Luckily for me, I took a couple of finance classes in college and realized early on how powerful compound returns are in building net worth. Albert Einstein said it best, “compound interest is the eighth wonder of the world. He who understands it, earns it… he who doesn’t… pays it”.

I knew long before I started earning a respectable paycheck that I needed to prioritize saving and investing. Taking advantage of a long-term mindset to build net worth has served me well.

#2. Established a Retirement Plan

I remember my first finance job in college was as a Finance Intern at a chemical distribution company. I’ll use the term “finance” loosely as I was usually tasked with restocking the company fridges and snack drawers when I wasn’t doing data entry.

One thing that stands out was the company’s policy of automatic enrollment in their 401K plan. I remember it because I recall opening my first paycheck and asking, “What’s this money being taken out for a 401K?” Not my proudest moment, but I had to google a 401K to figure out what the heck it was!

That initial 401K was eventually rolled into an IRA and I’ve never looked back. I began reading as much as I could on retirement planning and I mapped out a retirement plan in my early 20’s. Take a look at how my wife and I invest our Roth IRA portfolios for retirement. Continue reading Top 5 Financial Successes in my 20’s

5 Steps to Open an Investment Account

So you’ve decided to start investing… now what? Well, you’d be surprised how simple it is to get started. Just like many things in life, getting started is half the battle.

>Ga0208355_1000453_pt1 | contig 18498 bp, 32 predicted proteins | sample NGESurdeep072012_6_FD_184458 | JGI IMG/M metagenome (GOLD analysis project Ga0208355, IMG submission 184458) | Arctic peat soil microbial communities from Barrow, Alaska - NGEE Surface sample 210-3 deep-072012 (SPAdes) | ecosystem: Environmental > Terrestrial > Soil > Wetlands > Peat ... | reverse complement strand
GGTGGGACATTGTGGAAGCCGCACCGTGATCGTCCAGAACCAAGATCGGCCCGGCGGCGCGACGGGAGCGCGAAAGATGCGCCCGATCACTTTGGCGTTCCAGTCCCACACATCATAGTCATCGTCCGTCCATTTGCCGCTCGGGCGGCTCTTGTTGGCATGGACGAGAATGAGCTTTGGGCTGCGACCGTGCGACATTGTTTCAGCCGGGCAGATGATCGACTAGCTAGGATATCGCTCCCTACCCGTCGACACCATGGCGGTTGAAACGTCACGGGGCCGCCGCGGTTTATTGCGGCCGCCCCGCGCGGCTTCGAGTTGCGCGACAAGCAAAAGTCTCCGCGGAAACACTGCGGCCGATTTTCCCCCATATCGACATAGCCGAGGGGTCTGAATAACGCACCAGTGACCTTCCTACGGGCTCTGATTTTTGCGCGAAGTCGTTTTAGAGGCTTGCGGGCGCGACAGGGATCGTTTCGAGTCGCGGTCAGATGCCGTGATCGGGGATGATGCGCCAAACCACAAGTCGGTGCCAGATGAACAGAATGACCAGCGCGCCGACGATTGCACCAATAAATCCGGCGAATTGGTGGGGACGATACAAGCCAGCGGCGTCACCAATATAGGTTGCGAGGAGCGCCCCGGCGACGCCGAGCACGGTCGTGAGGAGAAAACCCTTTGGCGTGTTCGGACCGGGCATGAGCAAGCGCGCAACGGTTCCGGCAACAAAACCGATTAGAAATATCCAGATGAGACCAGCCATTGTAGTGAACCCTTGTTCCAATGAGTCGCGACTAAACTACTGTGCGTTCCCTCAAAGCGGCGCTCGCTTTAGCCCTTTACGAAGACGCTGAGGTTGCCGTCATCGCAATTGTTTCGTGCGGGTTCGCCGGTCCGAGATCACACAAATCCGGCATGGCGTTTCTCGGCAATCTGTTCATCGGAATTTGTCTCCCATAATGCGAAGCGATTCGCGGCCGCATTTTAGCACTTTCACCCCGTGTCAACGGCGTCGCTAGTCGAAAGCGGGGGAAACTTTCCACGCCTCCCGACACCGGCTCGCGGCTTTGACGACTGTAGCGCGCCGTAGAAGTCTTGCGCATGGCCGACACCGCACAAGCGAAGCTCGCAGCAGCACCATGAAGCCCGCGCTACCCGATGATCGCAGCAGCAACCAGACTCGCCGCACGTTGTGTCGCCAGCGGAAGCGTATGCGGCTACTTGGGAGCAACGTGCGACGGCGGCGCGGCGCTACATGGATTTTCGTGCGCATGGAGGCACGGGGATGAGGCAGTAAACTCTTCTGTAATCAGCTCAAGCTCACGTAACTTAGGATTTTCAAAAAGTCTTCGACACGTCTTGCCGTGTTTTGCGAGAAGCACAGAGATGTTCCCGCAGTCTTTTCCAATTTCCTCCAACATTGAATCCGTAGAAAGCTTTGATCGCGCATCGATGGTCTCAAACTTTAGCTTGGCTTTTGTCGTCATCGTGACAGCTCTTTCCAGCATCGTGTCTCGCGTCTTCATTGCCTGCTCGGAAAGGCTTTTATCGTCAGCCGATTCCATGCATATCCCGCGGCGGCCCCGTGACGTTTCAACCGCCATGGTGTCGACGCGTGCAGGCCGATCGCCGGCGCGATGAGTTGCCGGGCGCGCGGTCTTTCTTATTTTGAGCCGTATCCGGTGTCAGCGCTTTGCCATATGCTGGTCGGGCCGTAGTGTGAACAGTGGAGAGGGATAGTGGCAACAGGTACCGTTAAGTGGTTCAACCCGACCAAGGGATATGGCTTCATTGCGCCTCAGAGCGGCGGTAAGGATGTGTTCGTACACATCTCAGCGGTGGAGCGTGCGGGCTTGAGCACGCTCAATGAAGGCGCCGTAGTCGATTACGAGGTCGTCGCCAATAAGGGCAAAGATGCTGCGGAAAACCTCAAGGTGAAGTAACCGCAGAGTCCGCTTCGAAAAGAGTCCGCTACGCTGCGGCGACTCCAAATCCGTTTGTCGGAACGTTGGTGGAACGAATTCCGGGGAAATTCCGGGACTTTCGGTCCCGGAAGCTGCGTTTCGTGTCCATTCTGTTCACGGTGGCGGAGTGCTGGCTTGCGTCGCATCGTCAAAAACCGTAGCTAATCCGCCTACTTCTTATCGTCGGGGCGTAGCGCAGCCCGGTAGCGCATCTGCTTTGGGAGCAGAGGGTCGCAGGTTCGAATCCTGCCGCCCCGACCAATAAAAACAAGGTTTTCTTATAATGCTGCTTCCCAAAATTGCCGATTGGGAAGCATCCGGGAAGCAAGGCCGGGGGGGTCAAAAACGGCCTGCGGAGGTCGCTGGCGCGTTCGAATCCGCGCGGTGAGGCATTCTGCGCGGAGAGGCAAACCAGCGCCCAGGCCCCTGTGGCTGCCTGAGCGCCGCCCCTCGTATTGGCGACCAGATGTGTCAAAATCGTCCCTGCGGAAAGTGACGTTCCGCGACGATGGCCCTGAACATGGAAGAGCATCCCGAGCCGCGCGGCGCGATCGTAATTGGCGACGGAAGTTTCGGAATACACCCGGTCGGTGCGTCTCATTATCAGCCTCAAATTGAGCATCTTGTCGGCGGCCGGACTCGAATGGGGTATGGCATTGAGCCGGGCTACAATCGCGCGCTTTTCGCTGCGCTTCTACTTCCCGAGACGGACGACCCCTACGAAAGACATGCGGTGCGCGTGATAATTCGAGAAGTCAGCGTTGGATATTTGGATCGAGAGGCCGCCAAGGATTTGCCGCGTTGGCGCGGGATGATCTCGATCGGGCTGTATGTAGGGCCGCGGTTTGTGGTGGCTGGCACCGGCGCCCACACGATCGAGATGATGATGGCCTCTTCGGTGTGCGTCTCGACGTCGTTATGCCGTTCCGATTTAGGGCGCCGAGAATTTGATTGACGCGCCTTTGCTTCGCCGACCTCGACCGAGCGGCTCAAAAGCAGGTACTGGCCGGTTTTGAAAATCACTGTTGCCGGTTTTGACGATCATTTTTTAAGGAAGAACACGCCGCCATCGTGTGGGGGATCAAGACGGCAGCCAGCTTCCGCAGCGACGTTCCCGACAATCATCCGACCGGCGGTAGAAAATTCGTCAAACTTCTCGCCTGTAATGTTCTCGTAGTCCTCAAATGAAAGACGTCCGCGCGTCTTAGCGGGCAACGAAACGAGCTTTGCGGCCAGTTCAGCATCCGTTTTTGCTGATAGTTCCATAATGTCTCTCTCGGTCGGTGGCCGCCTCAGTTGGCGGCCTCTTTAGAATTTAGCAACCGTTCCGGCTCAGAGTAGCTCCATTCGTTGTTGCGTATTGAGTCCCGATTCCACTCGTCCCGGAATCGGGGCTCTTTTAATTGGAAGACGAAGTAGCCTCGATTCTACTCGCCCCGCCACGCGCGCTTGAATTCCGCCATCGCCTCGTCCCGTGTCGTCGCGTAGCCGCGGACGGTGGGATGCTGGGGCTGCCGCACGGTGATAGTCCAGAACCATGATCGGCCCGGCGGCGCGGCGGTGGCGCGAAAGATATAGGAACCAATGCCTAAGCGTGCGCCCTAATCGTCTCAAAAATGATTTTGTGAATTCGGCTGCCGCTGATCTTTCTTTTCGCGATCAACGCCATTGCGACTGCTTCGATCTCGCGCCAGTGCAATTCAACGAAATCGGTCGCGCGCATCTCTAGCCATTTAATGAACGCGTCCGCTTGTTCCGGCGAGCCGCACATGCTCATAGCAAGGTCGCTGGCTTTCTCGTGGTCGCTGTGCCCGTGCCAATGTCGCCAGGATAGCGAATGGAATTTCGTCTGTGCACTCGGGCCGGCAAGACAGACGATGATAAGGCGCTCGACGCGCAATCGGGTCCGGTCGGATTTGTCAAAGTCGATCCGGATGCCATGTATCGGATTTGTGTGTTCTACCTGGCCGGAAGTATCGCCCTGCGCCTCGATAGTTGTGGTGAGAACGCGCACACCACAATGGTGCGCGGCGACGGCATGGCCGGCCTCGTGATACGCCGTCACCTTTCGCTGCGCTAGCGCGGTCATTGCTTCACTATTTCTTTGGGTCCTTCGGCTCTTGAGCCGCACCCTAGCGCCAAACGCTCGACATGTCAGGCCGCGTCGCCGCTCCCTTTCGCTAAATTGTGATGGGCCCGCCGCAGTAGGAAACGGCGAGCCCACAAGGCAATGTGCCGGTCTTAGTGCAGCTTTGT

Let’s take a look at 5 steps to open an investment account so that you can start your journey to financial independence.

#1) Select Your Brokerage Company

Nowadays, there are so many options out there. Brokerage companies are all competing to manage your money and hold your accounts. My best advice is to take 3-4 of the most reputable companies and research them. Take a look at their FAQ page, look at their reviews, and get a general understanding of each company. There are pros and cons of each, and in a future post I’ll be doing a comparison of a couple of the major companies.

I currently use Fidelity for our retirement accounts. However, I’m a big fan of Vanguard as well and I use Capital One for our taxable investment accounts. There are benefits and downfalls of each, but for retirement, I think Fidelity and Vanguard provide a great service. I’ll be using Fidelity as the example for setting up an investment account because it’s what I’m most familiar with, however the steps are very similar to establish an account at any brokerage company.

So for this post… Fidelity it is! Go to and choose ‘open an account’ at the top of the screen.

#2) Determine the Type of Account

Are you starting a portfolio for retirement? If so, then a traditional IRA or Roth IRA will be the type of account for you. Are you saving for your child’s college tuition? Then the 529 account would be a great fit. Are you interested in general investing and just want a no-strings attached account to set up your investment portfolio? Then a standard brokerage account will work. There is even an option to open a “Managed Account” which means that an experienced finance professional will actively manage your investments. My personal opinion is to avoid actively managed accounts, become a financial superhero yourself and save the fees that a financial professional will charge.

Here’s a look at the account options you have at Fidelity. Continue reading 5 Steps to Open an Investment Account